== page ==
Former Baylor University Title IX Coordinator Patty Crawford, who claims Baylor set her up to fail in the role, received three salary increases, workspace expansion and a growing Title IX budget — including a $12,000 officewide, three-day spa retreat funded by the university, a Baylor spokesperson said.

Also, in a series of emails obtained by the Tribune-Herald, Crawford in the last year praised and thanked interim President David Garland, a Baylor regent, Baylor’s human resources staff and her direct superior, Senior Vice President and Chief Operating Officer Reagan Ramsower, for their support as the university grappled with a sexual assault scandal.

Crawford also voiced her problems with the efforts of Baylor’s implementation teams, alleging she was left out of meetings and decisions that may have concerned the work of her office, the emails show.

Crawford resigned Oct. 3 after a mediation session and then told “CBS This Morning” that Baylor “set (her) up to fail” when she started in November 2014.

“The allegations are that I never had the authority, resources or the independence to do the job appropriately, which the Department of Education writes in its guidance for Title IX coordinators and universities,” Crawford said on “CBS This Morning.”

HR complaint

Crawford filed a Human Resources complaint against Ramsower on Sept. 27, in which she wrote she has been retaliated against because of her efforts to comply with Title IX, documents show.

“Just a few examples include, I was told to leave the office for a week, my job duties were taken away, I have been excluded from important meetings, I have been excluded from the decision-making process regarding the handling of sexual assaults and Baylor’s violations of Title IX, my compensation and job status have been adversely affected, and my ability to do my job has been stymied,” Crawford wrote in an email to the HR department.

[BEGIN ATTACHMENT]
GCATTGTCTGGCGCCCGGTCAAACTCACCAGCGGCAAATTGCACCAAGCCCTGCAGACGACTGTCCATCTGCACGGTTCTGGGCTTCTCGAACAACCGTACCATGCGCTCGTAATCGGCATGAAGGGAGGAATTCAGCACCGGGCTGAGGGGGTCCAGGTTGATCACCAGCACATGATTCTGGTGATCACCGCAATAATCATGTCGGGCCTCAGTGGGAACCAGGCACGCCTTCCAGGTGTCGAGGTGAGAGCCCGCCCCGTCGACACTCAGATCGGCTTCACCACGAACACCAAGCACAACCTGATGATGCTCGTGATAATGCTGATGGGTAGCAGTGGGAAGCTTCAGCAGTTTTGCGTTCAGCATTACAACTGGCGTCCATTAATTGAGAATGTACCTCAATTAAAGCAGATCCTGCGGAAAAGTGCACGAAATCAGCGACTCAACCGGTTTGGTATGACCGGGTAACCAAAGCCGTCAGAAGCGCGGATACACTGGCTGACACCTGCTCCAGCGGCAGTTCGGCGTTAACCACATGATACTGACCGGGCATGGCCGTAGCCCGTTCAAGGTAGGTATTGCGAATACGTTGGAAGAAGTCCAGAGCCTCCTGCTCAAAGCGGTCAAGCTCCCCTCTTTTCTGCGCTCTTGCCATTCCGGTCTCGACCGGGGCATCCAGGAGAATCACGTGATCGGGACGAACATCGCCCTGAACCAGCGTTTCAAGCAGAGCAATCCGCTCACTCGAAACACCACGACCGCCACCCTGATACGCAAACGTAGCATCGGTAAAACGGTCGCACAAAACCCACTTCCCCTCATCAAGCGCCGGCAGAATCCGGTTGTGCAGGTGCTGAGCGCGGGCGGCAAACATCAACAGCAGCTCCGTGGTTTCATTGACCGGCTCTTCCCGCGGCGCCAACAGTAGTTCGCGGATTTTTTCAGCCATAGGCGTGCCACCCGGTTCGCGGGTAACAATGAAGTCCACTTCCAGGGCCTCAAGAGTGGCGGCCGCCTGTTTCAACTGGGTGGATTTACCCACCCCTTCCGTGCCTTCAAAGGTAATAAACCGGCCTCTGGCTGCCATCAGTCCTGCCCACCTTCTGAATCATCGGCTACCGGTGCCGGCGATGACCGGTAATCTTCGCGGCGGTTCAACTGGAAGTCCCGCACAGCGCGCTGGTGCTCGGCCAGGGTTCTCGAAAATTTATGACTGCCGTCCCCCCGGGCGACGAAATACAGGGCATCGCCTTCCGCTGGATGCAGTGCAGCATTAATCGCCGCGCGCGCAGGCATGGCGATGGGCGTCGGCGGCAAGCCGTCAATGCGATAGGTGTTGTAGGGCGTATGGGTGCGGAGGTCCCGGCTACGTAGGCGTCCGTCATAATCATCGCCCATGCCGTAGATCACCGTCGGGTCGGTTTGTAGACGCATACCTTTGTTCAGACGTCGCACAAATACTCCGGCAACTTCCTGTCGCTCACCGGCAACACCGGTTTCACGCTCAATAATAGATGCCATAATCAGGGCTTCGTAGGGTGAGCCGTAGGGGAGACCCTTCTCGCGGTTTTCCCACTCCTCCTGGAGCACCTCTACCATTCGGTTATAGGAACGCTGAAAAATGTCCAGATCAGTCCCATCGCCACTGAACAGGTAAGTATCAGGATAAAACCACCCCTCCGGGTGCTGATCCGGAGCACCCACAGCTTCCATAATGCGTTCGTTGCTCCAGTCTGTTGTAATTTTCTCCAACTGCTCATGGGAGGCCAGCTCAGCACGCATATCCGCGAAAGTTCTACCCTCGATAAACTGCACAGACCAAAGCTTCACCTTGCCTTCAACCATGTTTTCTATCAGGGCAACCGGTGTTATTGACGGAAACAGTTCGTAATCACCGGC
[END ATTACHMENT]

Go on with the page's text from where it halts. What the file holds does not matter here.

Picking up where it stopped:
The HR director responded, saying she was “extremely concerned” and that a thorough investigation would begin. She also asked Crawford for specific examples of Crawford’s allegations and began working to set up a meeting. Crawford did not reply, a Baylor spokesperson confirmed.

Days later, Crawford’s attorney told Baylor’s general counsel that Crawford filed a federal Title IX complaint and proposed a $1 million settlement, plus book and movie rights, a school spokesperson said.

Rogge Dunn, Crawford’s lawyer, said by phone Monday that the retaliation against her was done orally, and he accused the school of not being forthright.

“This is just another example of the lack of transparency, that Baylor would cherry-pick some emails from Patty,” Dunn said. “And we call upon Baylor to release all emails and communications between Patty and the Baylor administration.”

Though Crawford said the school set her up for failure, Baylor upped the resources for her office each of the past three years. For half of the 2014-15 school year — the first year Baylor had a Title IX office — the office’s budget was $219,567. During the next school year, it grew to $804,767. This year’s Title IX office budget sits at $1.179 million, the university confirmed.

Baylor expanded the Title IX staff from one to seven full-time positions since November 2014. Additionally, Baylor hired two investigators, two adjudicators and an outside attorney to work directly with Title IX, a spokesperson said, and Title IX staffers are given a monthly “self-care” stipend.

A spokesperson also confirmed that Crawford received salary increases in September 2015, May 2016 and September 2016. Almost $1 million has been spent on a 40 percent increase in office space.

In response to Crawford’s claim of job duties being removed, the spokesperson said Crawford was given Labor Day week off, with pay, after expressing frustration with the stress of her job.

“I am struggling with maintaining my momentum in this position,” Crawford wrote in a November email to Juan Alejandro, Baylor’s vice president of governance, risk and compliance. “Every day there are issues that go beyond my scope, and in this climate I do need some forgiveness and sensitivity.”

Crawford began reporting to Ramsower in June, at her request and per administrative approval, the spokesperson said. She previously reported to Alejandro.

‘So grateful’

“I am so grateful that you are our interim president and (am) here to help you and Reagan (and all of our University leaders,)” Crawford said in a June 22 email to Garland, the interim president, after listing pages of recent Title IX improvements. “I care very much about this work and am grateful to have Baylor’s support and leadership.”

Crawford wrote Ramsower a handwritten thank-you note after he approved a $12,000, university-funded spa retreat for the Title IX staff, the document shows.